Odessa – Tourist Attractions
Odessa is a quite young and a unique city. It has absorbed a multicultural mix of people because at the city’s high point of its prosperity, it welcomed Italians, French, Greeks, Russians, Ukrainians and many others whose names are immortalized in its history. Odessa was founded by José de Ribas – Spaniard by birth who grew up in Italy. The main street of the city – Deribasovskaya – was named in his honor.
For 220 years the city has endured a lot – a plague, pogroms, revolution, occupation during the First and Second World Wars, and coping with the inherent problems of daily life.
But residents of the city has a wonderful attitude – they go through life with their heads held, no matter what obstacles may be thrown at them.
Local people from Odessa have an excellent sense of humor and hospitality, so they are well received all over the world. You can joke with them but most importantly – always know when to stop because in this city the inhabitants really love their hometown and will protect it.
This was the first monument in Odessa that was erected in the middle of the 19th century by the famous Russian sculptor, Ivan Martos. Duke Armand de Richelieu was Governor-General of New Russia and Bessarabia for 11 years. During these years a commercial court was opened in Odessa and as the city’s population increased, there was a lot of trees planted, the consulates of 7 countries were opened and much more. During the plague of 1812, he personally helped the sick and divided the city into two sections – the infected and healthy. Odessans honor the memory of Richelieu and treat him with great respect.
“Passage Hotel” is located in the city center – on Deribasovskaya street. The building was build in the late 19th/early 20th century and the central part of it was conceived as an indoor glass-roofed courtyard. The ground floors have always been occupied by shopping arcade. At the beginning of the last century, there were shops selling glassware, jewelry, gramophones, musical instruments and more. The architect was Leo Vlodek.
Elements of the decor are easy to recognize as the ancient gods of trade and good luck – Mercury and Fortune. If you stand a bit back towards the city and look at the garden on the roof of the hotel, you will notice an interesting sculpture symbolizing the “new time” – a locomotive and sitting on it, the god Mercury.
Near the hotel Passage is the city garden. This is was first small park in Odessa. It was presented to the city in perpetuity by the brother of José de Ribas – Felix. Today in the garden sits a musical rotunda where on the weekends an orchestra often plays. In the garden there are four small monuments: “The Twelve Chairs” (from the book “The Twelve Chairs” by Ilf and Petrov), “Leonid Cliffs” (Odessa’s great singer and musician, the first to play jazz in the city), “Sergei Utochkin” (famous athlete, pilot) and the “Tree of love” (with the word “love” in 65 languages).
In the first half of the 19th century, the Richelieu Lyceum was opened on Deribasovskaya Street. It got its name in honor of the Governor-General of Odessa, the Frenchman, Armand de Richelieu. The institution was attended by such personalities as Tsar Nicholas I, the Polish poet Adam Mickiewicz, Russian writer Alexander Pushkin, the surgeon Nikolai Pirogov among others. For a while the famous Russian scientist taught there. It was the first higher education institution in the city, which in 1865 was transformed into the Novorossiysk Imperial University (now the Odessa State University Mechnikov). Today in the old complex of the Richelieu Lyceum are residential apartments, offices, restaurants and hotels.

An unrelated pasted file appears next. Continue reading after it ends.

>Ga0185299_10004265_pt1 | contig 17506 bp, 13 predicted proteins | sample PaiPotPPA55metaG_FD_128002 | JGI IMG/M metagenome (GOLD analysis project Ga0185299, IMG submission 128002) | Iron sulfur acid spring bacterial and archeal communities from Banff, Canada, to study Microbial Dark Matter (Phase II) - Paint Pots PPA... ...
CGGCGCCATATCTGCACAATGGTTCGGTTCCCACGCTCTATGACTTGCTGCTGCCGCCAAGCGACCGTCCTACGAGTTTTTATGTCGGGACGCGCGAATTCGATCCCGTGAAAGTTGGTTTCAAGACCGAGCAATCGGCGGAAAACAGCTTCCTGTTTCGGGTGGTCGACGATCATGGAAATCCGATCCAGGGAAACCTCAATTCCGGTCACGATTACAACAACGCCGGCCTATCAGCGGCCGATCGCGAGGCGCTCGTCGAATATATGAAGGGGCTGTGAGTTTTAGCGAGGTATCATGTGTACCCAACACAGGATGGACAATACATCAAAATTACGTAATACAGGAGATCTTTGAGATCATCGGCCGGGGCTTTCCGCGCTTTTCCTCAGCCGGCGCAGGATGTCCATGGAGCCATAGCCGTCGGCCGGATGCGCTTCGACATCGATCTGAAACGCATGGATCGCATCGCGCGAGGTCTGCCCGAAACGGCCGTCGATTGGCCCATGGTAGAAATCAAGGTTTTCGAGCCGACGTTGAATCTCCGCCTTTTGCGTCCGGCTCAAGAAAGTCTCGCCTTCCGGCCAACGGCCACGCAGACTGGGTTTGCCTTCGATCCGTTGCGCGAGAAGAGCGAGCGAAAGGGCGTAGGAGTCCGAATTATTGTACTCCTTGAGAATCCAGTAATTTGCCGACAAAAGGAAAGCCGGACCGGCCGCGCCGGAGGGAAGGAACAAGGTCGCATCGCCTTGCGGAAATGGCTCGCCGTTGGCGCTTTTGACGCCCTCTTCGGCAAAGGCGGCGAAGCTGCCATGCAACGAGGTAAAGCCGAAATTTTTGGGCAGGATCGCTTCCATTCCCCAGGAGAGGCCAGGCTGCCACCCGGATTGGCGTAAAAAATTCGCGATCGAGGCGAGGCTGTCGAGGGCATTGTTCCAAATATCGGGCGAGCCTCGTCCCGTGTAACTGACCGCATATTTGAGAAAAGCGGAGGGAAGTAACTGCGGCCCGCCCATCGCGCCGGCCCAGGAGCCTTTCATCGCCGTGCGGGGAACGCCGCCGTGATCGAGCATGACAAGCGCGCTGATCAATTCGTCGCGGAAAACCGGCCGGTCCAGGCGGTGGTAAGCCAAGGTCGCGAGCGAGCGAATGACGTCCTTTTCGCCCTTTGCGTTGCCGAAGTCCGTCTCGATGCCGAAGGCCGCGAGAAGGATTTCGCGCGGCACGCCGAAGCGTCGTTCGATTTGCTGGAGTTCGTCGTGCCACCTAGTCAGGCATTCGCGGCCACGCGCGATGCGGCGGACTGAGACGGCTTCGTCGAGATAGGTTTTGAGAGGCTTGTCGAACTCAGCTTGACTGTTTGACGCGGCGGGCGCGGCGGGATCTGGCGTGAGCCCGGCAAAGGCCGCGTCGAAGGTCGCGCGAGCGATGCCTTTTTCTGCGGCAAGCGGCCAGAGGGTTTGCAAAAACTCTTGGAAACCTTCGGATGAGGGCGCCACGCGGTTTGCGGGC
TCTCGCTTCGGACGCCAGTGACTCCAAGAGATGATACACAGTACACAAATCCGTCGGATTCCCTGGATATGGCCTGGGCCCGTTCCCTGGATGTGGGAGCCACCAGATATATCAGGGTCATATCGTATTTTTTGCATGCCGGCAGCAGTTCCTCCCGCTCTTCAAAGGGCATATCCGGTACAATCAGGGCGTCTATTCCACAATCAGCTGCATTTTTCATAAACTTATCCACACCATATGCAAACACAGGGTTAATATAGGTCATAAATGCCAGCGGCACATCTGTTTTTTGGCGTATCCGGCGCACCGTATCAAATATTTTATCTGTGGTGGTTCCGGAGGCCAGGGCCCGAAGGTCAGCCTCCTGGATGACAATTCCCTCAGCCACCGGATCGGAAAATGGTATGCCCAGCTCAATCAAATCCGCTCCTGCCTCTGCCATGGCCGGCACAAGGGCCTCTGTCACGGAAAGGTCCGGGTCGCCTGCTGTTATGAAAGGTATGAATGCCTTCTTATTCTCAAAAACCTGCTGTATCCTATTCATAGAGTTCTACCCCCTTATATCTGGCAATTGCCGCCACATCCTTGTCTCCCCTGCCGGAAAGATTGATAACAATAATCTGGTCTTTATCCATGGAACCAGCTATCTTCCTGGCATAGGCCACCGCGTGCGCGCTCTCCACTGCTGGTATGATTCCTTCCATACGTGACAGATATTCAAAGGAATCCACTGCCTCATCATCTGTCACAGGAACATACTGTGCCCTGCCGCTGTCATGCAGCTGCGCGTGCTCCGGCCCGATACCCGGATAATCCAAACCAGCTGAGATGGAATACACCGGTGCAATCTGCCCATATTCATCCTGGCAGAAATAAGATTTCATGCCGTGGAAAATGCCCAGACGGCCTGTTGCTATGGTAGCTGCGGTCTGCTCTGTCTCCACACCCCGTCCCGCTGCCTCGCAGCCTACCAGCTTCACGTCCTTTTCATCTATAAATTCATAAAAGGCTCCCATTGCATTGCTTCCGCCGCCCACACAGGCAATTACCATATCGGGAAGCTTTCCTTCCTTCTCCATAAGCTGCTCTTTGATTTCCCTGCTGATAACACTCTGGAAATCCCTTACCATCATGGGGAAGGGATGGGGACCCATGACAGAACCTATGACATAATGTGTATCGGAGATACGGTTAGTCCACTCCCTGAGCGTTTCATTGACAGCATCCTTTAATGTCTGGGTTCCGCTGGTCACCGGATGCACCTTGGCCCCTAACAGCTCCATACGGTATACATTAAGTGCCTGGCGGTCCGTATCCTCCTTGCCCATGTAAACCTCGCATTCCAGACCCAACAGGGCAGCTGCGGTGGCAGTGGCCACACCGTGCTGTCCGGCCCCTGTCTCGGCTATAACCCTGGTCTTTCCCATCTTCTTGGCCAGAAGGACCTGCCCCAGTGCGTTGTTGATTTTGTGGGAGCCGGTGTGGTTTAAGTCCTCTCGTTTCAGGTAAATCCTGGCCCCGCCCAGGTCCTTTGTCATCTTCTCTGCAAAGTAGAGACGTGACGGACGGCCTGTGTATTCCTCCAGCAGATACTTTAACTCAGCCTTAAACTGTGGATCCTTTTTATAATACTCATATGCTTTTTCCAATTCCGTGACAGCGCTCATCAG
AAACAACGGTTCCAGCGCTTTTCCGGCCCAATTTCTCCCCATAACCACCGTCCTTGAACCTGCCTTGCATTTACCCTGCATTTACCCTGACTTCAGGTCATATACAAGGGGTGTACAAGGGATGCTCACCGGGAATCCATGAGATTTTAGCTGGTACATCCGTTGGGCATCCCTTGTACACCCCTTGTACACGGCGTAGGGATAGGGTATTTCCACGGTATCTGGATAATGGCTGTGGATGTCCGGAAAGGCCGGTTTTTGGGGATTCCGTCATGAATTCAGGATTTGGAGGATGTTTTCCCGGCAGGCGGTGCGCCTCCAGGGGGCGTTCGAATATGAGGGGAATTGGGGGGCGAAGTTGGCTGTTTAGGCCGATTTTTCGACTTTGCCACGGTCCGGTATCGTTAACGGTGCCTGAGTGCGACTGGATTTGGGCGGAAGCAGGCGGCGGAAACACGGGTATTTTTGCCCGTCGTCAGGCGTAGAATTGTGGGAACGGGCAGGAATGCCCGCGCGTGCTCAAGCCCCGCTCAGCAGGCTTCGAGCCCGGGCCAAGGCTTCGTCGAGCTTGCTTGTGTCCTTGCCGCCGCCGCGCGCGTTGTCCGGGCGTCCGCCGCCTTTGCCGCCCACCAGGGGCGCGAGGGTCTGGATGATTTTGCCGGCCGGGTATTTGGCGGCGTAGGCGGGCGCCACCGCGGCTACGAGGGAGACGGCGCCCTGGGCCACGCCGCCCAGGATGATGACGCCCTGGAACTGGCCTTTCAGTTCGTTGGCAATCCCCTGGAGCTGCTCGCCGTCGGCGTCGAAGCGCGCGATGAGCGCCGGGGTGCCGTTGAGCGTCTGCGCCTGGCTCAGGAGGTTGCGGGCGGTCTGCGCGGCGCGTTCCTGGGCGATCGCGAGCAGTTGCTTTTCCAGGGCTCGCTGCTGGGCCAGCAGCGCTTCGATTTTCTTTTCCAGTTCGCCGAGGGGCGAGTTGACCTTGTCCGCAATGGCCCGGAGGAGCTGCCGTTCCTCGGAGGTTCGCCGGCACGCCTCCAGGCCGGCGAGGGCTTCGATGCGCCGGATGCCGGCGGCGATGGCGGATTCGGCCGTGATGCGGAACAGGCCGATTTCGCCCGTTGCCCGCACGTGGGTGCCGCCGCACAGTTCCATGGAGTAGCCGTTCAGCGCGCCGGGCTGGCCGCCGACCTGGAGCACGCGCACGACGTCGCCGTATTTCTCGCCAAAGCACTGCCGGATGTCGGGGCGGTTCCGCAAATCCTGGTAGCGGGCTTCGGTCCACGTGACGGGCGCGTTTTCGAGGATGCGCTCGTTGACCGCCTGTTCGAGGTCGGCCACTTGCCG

According to the magazine «Forbes» Odessa Opera House, is one of the most beautiful sights in the eastern Europe. It was designed by two Austrian architects – Fellner and Helmer in 1887. At the same time a new power plant was built, which was created specifically to supply the opera building. The building is in the Viennese baroque style. Placed on the facade are busts of outstanding contributors to Russian literature and music – Nikolai Gogol, Mikhail Glinka, Alexander Griboyedov and Alexander Pushkin.
The interior of the theatre is decorated in the Rococo style. Within its walls have performed and worked many outstanding singers, dancers and actors, as well as, great composers, such as Tchaikovsky, Rimsky-Korsakov. The first opera was opened in 1809 by a contemporary of the great Russian poet Alexander Pushkin. Unfortunately, the building burned down in 1873 but ten years later, construction began of the theater as we know it now. These days, every tourist who arrives in Odessa, is obliged to visit this legendary place.
The building of the Archaeological Museum in Odessa was designed by the architect Torricelli. After some time, it was rebuilt under the leadership of architect F. Gonsiorovskiy. It housed a museum of antiquities and a library, which was eventually was moved to another location. The museum was built in the antiquities style, with a portico and columns. Winged sphinxes on the roof symbolize time and wisdom.
The museum contains exhibits of ancient history of the northern Black Sea and a collection of monuments of Ancient Egypt, Ancient Greece and Rome. In total there are more than 160,000 exhibits. In front of the museum lies a sculpture called “Laocoön”. It symbolizes the myth of the priest of Apollo, Laocoön, who wanted to save his sons from the punishment of the gods. This is a copy of the famous sculpture, which who can find in the Vatican.
Modest on the outside but rich on the inside (designed in the classical, baroque and imperial styles), the Literary Museum contains the work of more than three hundred writers’ names associated with Odessa. Among them are such figures as Yuri Olesha, Isaac Babel, Valentin Kataev, Roots Chukovsky Paustovsky, Ilya Ilf, Evgeny Petrov, Vera Inber, Nikolai Gogol, Lesia Ukrainka, Konstantin Simonov, and many others.
The museum (architect L. Otton) is located in a former palace of Prince Gagarin. Especially beautiful is the Golden Hall. According to legend this is where the famous Hungarian composer and pianist Franz Liszt played. The museum has also garden sculptures. Every year, on April 1 Odessites come here for the grand opening of a new sculpture.